Construction cranes dot the sky. Growth is everywhere in booming Orange County, North Carolina.
We’re adding buildings, houses, stores, roads. But in the midst of all the change, there remain constants, places that remind you that as we look to the future, the past isn’t forgotten.
Take a walk on Cameron Avenue in Chapel Hill past the seal that’s attached to a stone pillar. Sigillum Universitat Carol Septent it reads, literally “The Symbol of the University of North Carolina.” This is the oldest part of the oldest public university in the land, part of the landscape for nearly 225 years.
Stroll past the Old Well and the even older Old East, which, as the plaque on its wall says, has been there since 1793 and is the “Oldest state university building in the nation.”
Then follow a brick path toward the stone wall that for decades has lined the campus along East Franklin Street. Sit for a few minutes. Watch the students queuing for the bus, the professors heading to lunch. Watch the occasional protests across the street in front of the Old Post Office building — now the Peace and Justice Plaza, but for decades a gathering place for locals to express their strongly-held opinions.
Or just watch kids trying to walk the wall, like their parents probably did when they were that age.
Cross the street and head to Sutton’s Drug, established 1923. The pharmacy is gone now and the menu is more elaborate — it includes, for instance, a pesto chicken wrap — but the grilled cheese remains. Sit down at the counter, a booth or — my preference — a high table, and for just $3.29, you can get that grilled cheese.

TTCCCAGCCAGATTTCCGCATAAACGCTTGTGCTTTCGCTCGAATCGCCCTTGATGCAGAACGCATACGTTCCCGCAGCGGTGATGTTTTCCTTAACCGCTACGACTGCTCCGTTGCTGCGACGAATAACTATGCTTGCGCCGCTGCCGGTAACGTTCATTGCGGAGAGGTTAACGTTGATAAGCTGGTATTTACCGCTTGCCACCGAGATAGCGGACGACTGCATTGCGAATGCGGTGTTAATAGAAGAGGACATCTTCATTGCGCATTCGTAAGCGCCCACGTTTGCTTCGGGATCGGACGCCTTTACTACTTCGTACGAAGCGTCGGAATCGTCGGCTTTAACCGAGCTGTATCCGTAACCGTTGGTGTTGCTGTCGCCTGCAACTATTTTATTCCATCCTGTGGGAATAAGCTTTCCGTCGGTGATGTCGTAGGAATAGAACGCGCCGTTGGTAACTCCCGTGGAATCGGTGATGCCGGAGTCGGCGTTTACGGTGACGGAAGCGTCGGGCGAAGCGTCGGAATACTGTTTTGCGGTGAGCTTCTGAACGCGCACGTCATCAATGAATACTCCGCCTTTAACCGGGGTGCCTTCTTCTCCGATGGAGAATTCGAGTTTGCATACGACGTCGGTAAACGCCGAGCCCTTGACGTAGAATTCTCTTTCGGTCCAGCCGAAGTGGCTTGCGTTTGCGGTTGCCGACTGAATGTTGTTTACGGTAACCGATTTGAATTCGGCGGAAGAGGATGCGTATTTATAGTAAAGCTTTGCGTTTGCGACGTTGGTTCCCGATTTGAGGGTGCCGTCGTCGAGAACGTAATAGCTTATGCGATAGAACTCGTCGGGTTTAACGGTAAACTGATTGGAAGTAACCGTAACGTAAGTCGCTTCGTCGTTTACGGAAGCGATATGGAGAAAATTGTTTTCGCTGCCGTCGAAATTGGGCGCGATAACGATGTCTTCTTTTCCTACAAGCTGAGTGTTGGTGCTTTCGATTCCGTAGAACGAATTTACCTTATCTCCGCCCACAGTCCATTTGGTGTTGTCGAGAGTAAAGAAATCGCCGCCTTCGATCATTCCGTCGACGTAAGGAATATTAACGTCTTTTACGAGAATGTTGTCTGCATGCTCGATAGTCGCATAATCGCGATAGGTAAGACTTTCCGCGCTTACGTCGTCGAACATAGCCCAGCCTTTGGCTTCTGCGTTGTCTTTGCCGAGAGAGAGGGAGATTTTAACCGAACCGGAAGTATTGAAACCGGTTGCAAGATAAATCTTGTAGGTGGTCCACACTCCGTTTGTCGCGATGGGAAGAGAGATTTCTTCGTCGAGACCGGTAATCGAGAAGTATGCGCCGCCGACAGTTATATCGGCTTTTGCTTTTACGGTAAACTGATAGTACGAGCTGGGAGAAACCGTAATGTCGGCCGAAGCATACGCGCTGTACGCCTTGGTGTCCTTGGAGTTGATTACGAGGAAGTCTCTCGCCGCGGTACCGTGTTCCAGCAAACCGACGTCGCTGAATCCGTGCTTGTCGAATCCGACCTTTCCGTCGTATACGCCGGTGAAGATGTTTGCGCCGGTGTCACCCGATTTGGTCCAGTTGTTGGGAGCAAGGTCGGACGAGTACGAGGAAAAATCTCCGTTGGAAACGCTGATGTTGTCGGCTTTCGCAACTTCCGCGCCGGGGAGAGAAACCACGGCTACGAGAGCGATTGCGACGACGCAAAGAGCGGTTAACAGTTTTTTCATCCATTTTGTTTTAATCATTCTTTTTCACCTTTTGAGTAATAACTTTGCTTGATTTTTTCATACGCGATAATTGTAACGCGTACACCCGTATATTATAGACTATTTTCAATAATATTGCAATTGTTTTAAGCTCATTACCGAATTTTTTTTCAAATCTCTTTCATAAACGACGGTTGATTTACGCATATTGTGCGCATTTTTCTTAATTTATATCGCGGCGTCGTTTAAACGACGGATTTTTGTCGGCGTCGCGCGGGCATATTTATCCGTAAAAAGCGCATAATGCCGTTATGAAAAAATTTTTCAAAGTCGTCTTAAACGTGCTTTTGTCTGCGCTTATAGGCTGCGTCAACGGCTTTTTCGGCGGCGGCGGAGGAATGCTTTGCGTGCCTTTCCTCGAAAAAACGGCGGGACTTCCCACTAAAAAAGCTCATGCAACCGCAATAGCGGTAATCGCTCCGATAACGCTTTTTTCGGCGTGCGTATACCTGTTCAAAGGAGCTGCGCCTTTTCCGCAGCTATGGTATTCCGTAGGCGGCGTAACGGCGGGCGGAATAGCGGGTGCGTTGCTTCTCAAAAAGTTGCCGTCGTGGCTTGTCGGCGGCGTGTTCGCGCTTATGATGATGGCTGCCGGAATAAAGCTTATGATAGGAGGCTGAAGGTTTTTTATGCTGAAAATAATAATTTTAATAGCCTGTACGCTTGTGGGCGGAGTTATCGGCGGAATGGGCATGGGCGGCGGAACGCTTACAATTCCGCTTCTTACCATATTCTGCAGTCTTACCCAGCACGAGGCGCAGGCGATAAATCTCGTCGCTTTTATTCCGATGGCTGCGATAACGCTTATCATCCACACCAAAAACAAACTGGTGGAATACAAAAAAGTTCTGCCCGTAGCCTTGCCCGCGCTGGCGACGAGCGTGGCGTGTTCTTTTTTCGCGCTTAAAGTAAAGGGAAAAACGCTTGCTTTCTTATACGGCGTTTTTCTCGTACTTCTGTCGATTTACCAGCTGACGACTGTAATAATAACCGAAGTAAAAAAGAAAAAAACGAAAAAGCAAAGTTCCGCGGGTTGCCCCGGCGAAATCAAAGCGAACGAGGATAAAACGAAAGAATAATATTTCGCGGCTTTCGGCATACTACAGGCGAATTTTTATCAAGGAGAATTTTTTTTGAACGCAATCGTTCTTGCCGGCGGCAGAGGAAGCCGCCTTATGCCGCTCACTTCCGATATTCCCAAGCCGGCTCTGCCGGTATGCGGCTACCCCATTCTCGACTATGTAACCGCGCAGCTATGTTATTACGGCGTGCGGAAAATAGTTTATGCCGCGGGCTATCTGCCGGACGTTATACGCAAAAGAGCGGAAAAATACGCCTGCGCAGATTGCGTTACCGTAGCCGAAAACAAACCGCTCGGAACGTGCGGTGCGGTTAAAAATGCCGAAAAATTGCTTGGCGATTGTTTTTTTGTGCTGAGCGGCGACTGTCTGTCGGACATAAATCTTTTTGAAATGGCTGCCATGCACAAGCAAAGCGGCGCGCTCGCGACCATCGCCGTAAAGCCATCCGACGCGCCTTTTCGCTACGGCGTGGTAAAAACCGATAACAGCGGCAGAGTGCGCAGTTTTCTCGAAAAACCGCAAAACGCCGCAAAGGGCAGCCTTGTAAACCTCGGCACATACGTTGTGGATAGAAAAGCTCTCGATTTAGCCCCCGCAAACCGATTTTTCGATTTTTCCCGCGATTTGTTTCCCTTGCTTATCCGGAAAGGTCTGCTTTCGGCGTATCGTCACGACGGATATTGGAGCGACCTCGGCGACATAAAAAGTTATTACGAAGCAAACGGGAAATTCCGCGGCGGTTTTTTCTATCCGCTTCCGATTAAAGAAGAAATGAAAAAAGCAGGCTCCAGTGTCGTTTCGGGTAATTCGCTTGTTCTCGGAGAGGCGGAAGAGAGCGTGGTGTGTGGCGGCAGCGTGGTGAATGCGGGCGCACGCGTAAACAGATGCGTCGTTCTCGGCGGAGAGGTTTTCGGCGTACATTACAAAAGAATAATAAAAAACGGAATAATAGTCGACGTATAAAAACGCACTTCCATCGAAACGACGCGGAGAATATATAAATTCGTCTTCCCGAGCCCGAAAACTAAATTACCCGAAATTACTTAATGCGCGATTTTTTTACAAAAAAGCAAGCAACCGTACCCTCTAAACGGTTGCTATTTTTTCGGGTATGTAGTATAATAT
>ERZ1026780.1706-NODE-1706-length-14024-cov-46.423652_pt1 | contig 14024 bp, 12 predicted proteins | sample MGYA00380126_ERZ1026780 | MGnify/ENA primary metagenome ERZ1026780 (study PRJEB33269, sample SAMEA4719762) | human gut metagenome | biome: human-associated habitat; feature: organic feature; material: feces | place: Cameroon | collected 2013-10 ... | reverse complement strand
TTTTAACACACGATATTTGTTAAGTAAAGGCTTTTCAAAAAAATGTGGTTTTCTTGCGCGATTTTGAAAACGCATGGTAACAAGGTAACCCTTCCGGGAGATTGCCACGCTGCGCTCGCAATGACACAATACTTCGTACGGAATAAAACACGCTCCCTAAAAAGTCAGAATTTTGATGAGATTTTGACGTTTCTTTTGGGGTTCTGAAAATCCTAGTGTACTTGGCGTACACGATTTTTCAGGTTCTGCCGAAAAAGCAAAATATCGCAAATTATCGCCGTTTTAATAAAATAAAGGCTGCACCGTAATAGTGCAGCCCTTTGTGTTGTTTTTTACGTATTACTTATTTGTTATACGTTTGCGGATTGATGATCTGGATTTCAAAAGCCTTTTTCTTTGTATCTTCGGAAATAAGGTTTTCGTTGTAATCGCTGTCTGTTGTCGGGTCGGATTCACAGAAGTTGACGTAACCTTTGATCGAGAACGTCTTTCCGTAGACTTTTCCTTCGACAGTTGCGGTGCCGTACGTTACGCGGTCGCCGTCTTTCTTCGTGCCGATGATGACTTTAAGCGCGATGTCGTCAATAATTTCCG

You’ll be surrounded by a multitude of photos of Chapel Hill past and signed jerseys of Carolina basketball stars of yesteryear. It’s like dropping back into a simpler decade.
A 15-minute walk south along South Columbia Street, past the imposing UNC medical complex that has sprouted in recent years, is the much less imposing Merritt’s Store. It still looks like the neighborhood gas station it was when it opened in 1929.
But go inside, and at the sign on the left saying “filling station,” instead of high octane you’ll find lots of bacon.
Yes, you can get a burger or an egg sandwich here at the food counter, but, c’mon, you have to get a BLT. (If you’re really voracious, get a double.)
The sandwich is exactly what the cooks’ T-shirts describe: Sourdough BACON BACON Lettuce Tomato BACON BACON sourdough.
If the weather is nice, sit in the bamboo thicket behind the gravel parking lot and enjoy crispy, juicy culinary ecstasy.
If, after lunch, you still have the energy to do some work, head over to Fitch Lumber & Hardware in Carrboro. Been around since 1907. This is what a neighborhood hardware store used to be. Fortunately, it still is.
There’s an enormous array of nails and screws and paints and snow shovels and pretty much everything you would need for your home, including sun hats (Aisle 19) and a 1 ¼” P trap if you like doing your own plumbing.
Most important, there are folks there who will tell you where to find what you need and exactly how to use, say, a 1 ¼” inch P trap.
North of Fitch on Old NC 86 heading to Hillsborough, from Calvander to Waterstone, is another reminder of how the more things change, the more they remain the same.
Here is the bucolic heart of the area, which is why this stretch is officially designated a N.C. Scenic Byway. There are few houses here and no construction cranes. The blacktop winds and curves, as you pass fields and rolling hills, ponds and red barns, and black cows grazing that are all but oblivious to the growth around them.